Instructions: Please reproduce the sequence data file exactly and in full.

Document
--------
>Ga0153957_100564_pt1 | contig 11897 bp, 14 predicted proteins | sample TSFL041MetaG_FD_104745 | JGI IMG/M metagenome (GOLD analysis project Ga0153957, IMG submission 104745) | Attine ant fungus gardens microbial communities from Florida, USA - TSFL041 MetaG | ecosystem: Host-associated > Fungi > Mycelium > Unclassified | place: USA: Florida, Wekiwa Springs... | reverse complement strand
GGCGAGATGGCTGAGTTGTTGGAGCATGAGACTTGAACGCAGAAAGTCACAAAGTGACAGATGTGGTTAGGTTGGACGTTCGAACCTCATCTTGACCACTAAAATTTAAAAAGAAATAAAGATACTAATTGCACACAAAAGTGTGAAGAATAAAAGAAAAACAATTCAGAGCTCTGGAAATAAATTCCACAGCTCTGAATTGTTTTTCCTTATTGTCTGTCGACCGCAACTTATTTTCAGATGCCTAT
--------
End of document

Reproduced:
>Ga0153957_100564_pt1 | contig 11897 bp, 14 predicted proteins | sample TSFL041MetaG_FD_104745 | JGI IMG/M metagenome (GOLD analysis project Ga0153957, IMG submission 104745) | Attine ant fungus gardens microbial communities from Florida, USA - TSFL041 MetaG | ecosystem: Host-associated > Fungi > Mycelium > Unclassified | place: USA: Florida, Wekiwa Springs... | reverse complement strand
GGCGAGATGGCTGAGTTGTTGGAGCATGAGACTTGAACGCAGAAAGTCACAAAGTGACAGATGTGGTTAGGTTGGACGTTCGAACCTCATCTTGACCACTAAAATTTAAAAAGAAATAAAGATACTAATTGCACACAAAAGTGTGAAGAATAAAAGAAAAACAATTCAGAGCTCTGGAAATAAATTCCACAGCTCTGAATTGTTTTTCCTTATTGTCTGTCGACCGCAACTTATTTTCAGATGCCTAT